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  1. #11
    holmburgers's Avatar
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    I think this is a really novel idea.. brilliant even.

    What happens if you eliminate the "pinhole", and widen the diameter of your aperture to utilize the whole area of epoxy lens?

    Imagine if there were ways to affect the lens as it cured... like centrifugal force, temperature, g-forces... you might be able to manipulate the liquid into more ideal lens shapes.

  2. #12
    Newt_on_Swings's Avatar
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    Its interesting that you brought up lens shapes, as one of the more interesting shapes that happened was one droplet that had dried as a concave surface. I thought it was pretty cool, but it wasn't usable as when I was playing with it, the dried glue droplet popped off the aluminum tape.

    Creating the bubble style lenses is pretty difficult, I have been trying with a small straw, using mouth blown, and compressed air, but its a bit too delicate. The only way that has worked is to coat the tip of the epoxy tube, and squeeze a bit of air out of the tube and epoxy at the same time and hope you form a bubble. The process is similar to the bubble wand style toys kids play with, you have to coat the wand surface with a layer of soapy water in order to create a bubble with it.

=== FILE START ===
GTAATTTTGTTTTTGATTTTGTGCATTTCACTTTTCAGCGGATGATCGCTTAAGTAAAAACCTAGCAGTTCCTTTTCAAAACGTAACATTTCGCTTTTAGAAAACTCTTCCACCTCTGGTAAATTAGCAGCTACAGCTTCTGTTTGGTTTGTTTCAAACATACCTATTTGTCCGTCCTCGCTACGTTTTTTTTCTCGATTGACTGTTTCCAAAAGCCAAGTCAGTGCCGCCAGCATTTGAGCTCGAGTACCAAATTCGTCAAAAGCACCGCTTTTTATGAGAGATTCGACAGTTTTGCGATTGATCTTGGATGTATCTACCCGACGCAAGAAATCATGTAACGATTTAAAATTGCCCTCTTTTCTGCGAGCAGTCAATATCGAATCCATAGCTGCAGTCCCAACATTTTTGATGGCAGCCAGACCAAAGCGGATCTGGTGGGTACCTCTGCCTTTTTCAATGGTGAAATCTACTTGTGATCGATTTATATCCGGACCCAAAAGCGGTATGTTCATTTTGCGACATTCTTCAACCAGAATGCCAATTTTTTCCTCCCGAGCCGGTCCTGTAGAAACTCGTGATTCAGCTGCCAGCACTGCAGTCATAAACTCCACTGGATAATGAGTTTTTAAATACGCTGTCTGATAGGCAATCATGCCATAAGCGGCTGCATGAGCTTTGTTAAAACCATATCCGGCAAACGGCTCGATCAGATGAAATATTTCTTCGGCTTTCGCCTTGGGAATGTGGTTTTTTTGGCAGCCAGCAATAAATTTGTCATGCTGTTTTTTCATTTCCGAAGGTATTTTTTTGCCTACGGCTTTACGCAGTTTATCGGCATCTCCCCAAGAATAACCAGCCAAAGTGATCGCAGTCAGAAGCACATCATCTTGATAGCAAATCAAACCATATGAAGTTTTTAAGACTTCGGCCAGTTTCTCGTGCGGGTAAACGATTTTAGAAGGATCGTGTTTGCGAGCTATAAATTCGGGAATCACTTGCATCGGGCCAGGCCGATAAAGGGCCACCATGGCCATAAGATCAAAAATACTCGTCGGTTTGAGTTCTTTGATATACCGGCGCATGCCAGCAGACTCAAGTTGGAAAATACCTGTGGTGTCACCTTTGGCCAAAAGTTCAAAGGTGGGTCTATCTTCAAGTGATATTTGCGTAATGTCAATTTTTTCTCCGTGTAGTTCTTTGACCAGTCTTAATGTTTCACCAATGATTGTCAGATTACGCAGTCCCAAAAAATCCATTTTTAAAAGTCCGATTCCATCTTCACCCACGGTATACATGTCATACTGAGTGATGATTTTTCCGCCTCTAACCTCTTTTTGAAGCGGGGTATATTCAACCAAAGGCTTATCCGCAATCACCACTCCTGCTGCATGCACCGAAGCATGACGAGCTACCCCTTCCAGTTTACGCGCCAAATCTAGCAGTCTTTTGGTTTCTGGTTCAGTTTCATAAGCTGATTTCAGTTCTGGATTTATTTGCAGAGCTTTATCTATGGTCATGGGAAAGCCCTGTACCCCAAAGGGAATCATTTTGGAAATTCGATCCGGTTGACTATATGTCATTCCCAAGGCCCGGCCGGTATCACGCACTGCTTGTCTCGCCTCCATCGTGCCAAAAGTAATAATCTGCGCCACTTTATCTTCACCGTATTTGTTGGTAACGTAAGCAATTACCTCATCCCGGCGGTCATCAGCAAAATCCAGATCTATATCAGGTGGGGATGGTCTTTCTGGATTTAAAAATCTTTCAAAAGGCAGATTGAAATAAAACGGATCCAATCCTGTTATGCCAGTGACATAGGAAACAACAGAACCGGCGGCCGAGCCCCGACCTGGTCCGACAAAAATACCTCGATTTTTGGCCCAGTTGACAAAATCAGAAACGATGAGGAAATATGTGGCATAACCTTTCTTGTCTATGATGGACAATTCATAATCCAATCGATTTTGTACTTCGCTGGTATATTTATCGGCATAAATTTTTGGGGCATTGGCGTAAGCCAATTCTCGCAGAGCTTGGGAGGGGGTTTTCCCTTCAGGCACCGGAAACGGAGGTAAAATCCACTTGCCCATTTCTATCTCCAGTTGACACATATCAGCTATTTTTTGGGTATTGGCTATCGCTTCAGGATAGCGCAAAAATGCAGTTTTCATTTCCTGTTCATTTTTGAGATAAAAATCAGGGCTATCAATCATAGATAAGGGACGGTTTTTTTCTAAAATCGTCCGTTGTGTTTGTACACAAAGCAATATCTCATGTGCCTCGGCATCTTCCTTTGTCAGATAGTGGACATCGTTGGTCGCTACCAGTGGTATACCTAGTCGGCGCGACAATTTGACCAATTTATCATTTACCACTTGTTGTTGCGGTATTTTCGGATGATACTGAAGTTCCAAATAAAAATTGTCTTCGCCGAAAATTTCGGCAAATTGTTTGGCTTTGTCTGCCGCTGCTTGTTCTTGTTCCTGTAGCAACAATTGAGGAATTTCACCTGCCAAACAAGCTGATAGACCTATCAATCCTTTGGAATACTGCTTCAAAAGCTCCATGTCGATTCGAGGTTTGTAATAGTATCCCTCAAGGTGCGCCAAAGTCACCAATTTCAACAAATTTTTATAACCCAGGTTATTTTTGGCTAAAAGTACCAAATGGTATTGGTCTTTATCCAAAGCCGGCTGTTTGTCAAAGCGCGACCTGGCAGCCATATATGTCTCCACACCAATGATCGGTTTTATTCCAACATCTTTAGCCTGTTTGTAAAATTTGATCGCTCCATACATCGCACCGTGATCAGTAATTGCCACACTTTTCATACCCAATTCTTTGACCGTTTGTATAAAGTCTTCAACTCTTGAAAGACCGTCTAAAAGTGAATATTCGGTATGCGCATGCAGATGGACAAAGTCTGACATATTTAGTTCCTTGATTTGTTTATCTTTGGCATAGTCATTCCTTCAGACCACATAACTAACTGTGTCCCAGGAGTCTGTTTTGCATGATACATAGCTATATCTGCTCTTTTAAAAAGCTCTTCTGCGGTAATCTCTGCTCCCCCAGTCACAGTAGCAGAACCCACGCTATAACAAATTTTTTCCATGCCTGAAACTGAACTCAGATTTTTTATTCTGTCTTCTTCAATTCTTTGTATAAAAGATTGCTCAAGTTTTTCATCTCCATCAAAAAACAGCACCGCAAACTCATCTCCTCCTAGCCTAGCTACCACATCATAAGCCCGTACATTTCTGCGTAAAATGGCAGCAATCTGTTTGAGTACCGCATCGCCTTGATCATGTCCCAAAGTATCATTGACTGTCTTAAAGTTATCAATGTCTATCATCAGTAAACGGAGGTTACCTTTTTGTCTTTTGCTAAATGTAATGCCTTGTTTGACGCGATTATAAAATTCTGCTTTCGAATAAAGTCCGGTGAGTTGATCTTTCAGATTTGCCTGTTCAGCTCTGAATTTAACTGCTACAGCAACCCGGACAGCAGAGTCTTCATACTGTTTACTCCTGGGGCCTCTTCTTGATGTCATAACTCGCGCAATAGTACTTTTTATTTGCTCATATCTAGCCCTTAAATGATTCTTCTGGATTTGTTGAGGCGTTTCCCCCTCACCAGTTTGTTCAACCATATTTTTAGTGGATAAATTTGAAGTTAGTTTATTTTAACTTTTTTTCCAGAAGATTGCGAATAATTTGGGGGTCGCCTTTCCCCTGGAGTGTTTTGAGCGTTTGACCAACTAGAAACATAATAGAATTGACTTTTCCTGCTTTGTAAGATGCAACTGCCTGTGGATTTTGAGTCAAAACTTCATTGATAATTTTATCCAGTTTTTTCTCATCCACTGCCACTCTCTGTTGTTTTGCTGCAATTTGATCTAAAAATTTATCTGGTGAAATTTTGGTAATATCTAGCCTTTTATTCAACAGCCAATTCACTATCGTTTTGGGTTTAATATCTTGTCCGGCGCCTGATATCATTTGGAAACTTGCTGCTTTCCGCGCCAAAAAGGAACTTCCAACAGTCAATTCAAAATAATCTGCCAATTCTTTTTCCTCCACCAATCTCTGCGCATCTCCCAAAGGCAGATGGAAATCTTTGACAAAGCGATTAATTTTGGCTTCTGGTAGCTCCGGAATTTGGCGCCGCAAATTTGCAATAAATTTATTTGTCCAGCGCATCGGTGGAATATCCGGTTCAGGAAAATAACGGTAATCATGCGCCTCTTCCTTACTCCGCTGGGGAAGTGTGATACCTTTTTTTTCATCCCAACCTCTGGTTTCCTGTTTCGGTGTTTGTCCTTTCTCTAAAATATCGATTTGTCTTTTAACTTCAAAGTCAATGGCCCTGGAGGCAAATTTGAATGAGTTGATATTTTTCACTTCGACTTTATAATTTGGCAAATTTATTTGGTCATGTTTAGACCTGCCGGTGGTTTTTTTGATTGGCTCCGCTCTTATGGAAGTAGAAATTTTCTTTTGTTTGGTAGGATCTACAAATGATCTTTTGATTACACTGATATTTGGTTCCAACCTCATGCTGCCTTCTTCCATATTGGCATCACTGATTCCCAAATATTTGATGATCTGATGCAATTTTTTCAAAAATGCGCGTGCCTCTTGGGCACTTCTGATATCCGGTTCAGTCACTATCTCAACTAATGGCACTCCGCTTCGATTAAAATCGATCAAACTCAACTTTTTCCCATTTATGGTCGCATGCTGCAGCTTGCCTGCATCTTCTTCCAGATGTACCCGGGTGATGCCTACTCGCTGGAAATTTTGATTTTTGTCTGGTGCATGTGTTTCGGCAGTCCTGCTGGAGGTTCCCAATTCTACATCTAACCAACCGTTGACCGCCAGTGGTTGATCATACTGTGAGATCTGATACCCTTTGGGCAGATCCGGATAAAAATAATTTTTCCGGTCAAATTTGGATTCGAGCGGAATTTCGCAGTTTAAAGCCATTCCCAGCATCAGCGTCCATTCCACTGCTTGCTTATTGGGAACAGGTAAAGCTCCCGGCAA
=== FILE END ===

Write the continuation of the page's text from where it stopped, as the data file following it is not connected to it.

I have been trying to induce different surface shapes by manually pressing on the material as it dries, and also using compressed air to change the surface while it cures into a more viscus fluid, which does seem to kinda work.

  3. #13

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    I saw an article about doing something similar to create a microscope.
    http://www.microscopy-uk.org.uk/mag/...0/awscope.html.

    I've never done it but it looks like you would have to get pretty close to the lens to get a decent image. So probably a very small image circle.

  4. #14
    Mark Fisher's Avatar
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    Quote Originally Posted by holmburgers View Post
    I think this is a really novel idea.. brilliant even.

    What happens if you eliminate the "pinhole", and widen the diameter of your aperture to utilize the whole area of epoxy lens?